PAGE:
At most big horse shows, the atmosphere among competitors can be quite fraught. The very few that win are elated, naturally, but those that don’t are often disappointed and frustrated – with themselves and with their horses.
At Retraining of Racehorses (RoR)’s national championships at Aintree, sponsored by Goffs UK, the feeling is completely different.
Every single rider is beaming from ear to ear, and every single horse is patted to within an inch of its life after its performance, good, bad or indifferent.
The competitors are delighted to be here – many take selfies of themselves and their horses next to Aintree’s winning post – and are proud of their mounts.
“My aim is to ride a happy horse,” says Julie Frizzell, who has been competing Namibian – winner of the Queen’s Vase at Royal Ascot and the Gordon Stakes at Glorious Goodwood in 2011 – in the elementary-level dressage classes at the show.
“Would it bother me if I never competed again? No. What matters is that ‘Barney’ is happy in his work.”
In fact, Barney scores 75% to win the elementary dressage to music championship, and Julie bursts into tears.
“That’s a lifetime personal best for me on any horse – I’m 48, and I’ve ridden since I was seven,” says the retired RAF wing commander.
What makes her story truly remarkable is that Julie is a para rider – she has no ulna in her right hand, so her wrist is permanently dislocated.
What matters is that ‘Barney’ is happy in his work
“I have to do a lot of stuff one-handed, and Barney’s attitude is outstanding; he’s like a pet Labrador on the ground,” she says.
“He can be cheeky when ridden, but he always tries, and is very affectionate.”
Ordinary horses in ordinary races
Namibian is one of a dozen or so very familiar names here at Aintree – Don Cossack, Franchoek, Carlito Brigante, Always Waining and Time For Rupert among them.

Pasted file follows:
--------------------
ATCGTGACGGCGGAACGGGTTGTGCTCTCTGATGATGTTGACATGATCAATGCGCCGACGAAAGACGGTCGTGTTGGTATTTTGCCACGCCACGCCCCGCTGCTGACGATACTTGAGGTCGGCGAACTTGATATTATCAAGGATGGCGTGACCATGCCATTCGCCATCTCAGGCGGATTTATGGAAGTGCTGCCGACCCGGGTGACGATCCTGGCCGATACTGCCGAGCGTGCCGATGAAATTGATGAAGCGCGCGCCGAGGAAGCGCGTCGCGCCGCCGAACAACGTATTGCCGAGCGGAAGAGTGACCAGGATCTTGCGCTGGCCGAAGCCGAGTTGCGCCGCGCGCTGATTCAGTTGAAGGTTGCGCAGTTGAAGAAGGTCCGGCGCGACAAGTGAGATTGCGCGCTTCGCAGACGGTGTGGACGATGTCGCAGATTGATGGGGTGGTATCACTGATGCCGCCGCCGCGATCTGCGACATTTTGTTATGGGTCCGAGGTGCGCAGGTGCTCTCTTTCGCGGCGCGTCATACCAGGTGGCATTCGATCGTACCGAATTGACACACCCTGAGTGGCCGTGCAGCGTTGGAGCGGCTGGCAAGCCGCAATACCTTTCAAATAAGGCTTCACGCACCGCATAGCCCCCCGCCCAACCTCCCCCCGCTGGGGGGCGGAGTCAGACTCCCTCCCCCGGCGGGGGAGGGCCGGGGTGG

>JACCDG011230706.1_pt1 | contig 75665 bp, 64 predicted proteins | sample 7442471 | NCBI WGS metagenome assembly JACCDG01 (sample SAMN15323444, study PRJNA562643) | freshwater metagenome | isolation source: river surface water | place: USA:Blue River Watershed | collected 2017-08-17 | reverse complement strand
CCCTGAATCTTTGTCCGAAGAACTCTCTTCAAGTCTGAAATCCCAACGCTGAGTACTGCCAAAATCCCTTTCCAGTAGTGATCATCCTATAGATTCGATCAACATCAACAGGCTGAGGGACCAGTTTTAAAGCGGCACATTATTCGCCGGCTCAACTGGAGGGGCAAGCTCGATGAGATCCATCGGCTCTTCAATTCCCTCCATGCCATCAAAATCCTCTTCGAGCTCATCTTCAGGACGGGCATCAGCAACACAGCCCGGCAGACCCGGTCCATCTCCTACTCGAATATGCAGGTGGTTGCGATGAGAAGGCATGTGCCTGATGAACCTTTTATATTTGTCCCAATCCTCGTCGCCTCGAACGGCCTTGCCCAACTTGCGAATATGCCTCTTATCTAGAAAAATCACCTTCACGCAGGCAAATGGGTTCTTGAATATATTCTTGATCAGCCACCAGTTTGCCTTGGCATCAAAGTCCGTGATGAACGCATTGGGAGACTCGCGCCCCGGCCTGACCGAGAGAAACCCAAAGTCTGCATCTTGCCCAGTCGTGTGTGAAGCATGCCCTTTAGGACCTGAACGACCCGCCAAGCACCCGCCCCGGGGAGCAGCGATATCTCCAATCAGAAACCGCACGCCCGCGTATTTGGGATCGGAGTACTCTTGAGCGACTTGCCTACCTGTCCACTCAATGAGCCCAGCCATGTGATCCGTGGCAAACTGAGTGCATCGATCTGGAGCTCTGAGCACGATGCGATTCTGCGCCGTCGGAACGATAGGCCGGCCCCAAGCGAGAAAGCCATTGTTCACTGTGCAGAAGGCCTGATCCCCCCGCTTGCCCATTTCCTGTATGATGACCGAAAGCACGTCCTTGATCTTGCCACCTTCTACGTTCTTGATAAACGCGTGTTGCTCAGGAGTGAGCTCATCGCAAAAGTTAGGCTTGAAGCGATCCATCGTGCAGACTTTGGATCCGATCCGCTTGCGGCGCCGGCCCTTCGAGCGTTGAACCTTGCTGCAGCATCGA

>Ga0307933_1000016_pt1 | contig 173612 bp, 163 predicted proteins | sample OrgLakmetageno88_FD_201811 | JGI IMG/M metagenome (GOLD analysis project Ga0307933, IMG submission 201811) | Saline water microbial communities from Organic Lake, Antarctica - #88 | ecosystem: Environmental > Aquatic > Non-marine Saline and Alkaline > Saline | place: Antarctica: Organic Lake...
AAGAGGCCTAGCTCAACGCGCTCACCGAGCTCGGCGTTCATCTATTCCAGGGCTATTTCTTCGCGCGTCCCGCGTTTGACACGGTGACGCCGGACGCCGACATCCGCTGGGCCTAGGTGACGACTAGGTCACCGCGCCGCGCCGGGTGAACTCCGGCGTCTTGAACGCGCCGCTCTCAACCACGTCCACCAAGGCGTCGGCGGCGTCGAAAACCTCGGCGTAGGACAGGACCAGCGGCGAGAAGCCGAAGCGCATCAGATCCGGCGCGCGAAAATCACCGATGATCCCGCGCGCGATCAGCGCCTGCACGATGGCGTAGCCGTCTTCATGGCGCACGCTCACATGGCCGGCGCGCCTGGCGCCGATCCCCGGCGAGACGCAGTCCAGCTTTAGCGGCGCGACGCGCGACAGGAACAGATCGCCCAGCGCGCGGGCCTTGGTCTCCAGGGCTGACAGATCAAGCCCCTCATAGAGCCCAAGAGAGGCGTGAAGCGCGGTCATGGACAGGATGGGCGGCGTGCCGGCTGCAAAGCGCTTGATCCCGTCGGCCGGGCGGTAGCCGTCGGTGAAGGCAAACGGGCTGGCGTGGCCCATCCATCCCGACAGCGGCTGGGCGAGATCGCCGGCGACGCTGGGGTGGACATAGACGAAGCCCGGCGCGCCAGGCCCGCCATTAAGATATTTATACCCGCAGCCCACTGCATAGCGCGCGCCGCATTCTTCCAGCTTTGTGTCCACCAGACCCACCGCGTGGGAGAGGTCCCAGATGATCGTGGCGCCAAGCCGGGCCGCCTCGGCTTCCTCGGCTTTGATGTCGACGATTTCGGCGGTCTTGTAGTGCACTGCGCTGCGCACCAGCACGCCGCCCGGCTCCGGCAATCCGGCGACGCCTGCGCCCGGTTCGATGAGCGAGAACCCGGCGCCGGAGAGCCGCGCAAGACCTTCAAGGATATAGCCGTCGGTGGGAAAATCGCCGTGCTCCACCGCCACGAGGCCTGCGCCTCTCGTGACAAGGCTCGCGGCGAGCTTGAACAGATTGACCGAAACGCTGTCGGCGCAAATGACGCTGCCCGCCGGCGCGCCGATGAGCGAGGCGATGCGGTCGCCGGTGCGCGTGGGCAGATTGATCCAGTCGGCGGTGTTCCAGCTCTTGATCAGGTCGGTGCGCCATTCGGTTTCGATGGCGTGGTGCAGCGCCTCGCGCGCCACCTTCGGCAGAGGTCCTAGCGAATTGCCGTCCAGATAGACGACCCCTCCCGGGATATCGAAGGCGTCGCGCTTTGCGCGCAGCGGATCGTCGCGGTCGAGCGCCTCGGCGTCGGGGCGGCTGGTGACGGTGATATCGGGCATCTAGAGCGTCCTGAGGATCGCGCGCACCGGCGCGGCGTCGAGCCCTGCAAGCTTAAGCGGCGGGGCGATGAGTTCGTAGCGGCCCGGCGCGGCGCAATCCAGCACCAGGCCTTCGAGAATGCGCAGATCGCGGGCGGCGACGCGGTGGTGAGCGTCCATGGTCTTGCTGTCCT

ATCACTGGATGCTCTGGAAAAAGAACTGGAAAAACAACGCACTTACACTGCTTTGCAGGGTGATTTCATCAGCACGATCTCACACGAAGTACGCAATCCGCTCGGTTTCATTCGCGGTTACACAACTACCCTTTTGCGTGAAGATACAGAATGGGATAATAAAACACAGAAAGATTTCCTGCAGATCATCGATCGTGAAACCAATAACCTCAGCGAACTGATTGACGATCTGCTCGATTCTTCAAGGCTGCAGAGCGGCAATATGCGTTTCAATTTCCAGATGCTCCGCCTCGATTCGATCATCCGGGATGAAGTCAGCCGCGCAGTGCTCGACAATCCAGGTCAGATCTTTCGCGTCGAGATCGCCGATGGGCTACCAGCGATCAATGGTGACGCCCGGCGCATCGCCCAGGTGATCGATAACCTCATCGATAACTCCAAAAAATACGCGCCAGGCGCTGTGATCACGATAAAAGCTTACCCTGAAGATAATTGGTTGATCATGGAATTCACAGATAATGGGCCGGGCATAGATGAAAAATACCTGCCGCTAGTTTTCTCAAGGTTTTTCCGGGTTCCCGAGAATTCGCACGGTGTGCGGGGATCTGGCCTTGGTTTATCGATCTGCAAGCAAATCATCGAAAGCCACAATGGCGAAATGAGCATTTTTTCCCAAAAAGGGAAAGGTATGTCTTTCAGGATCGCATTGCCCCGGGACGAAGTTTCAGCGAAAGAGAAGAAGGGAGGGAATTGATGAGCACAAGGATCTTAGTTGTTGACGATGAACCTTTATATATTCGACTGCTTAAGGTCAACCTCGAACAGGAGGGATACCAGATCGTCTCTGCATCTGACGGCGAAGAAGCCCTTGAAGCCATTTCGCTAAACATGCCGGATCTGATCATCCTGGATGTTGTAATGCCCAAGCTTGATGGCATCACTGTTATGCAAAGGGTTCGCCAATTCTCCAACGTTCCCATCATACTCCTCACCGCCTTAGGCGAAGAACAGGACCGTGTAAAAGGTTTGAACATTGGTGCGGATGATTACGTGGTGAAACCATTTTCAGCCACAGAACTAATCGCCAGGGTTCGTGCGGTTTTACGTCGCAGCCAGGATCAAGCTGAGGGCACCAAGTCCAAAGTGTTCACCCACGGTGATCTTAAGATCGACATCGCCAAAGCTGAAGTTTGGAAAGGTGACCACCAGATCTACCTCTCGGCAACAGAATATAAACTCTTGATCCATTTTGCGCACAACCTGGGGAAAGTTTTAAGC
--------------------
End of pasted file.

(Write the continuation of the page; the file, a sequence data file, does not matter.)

But the majority of the 316 horses competing in showing, dressage and jumping at this six-day spectacular did not have distinguished racing careers.
They were ordinary horses running in ordinary races – or not even getting that far.
Master Wickham ran eight times for Paul Webber without drawing attention to himself, and Mansfield vet Claire Lewis got him a month after his last run, in February 2015. They are competing at dressage today, but their real love is eventing.
“He’s a bit of a cool cucumber who loves his jumping,” says Claire with a smile. “He was useless when he was racing – he liked looking pretty out the back – but we qualified for the Mitsubishi Motors Cup at Badminton [a prestigious grassroots eventing competition that runs alongside the famous horse trials] this year and were one of only seven clears across country inside the time.”
They won the RoR three-phase challenge at Floors Castle horse trials this year – and won their British Eventing section at the event the following day.
“We call him Kevin – he can be a bit ‘it’s so unfair!’” Claire explains. “He’s a real character and I love him.”
Master Wickham bled when he was racing, and also broke a splint bone. Claire’s veterinary skills mean that she is ideally equipped to manage the physical issues that the demands of racing often leave on horses.
“You need to be aware that their bodies have done a lot,” she says. “He requires a lot of warming-up and cooling down before and after work, and he gets fed a lot of fibre and no high-energy foods.”
This attention to detail and acceptance of the foibles of their horses is common among RoR riders and is a pleasure to see.
“I look at these horses and think, ‘Wow, they are so lucky,” says RoR Chief Executive Di Arbuthnot. “We are building up a community for former racehorses, whether they were good or bad [at racing].”
In the past few years, RoR has “mushroomed”, according to National Coordinator Anne Walker.
“Ex-racehorses are so versatile; they can do everything,” she says, “and we are working hard to break down the disconnection between racing and other horse sports.”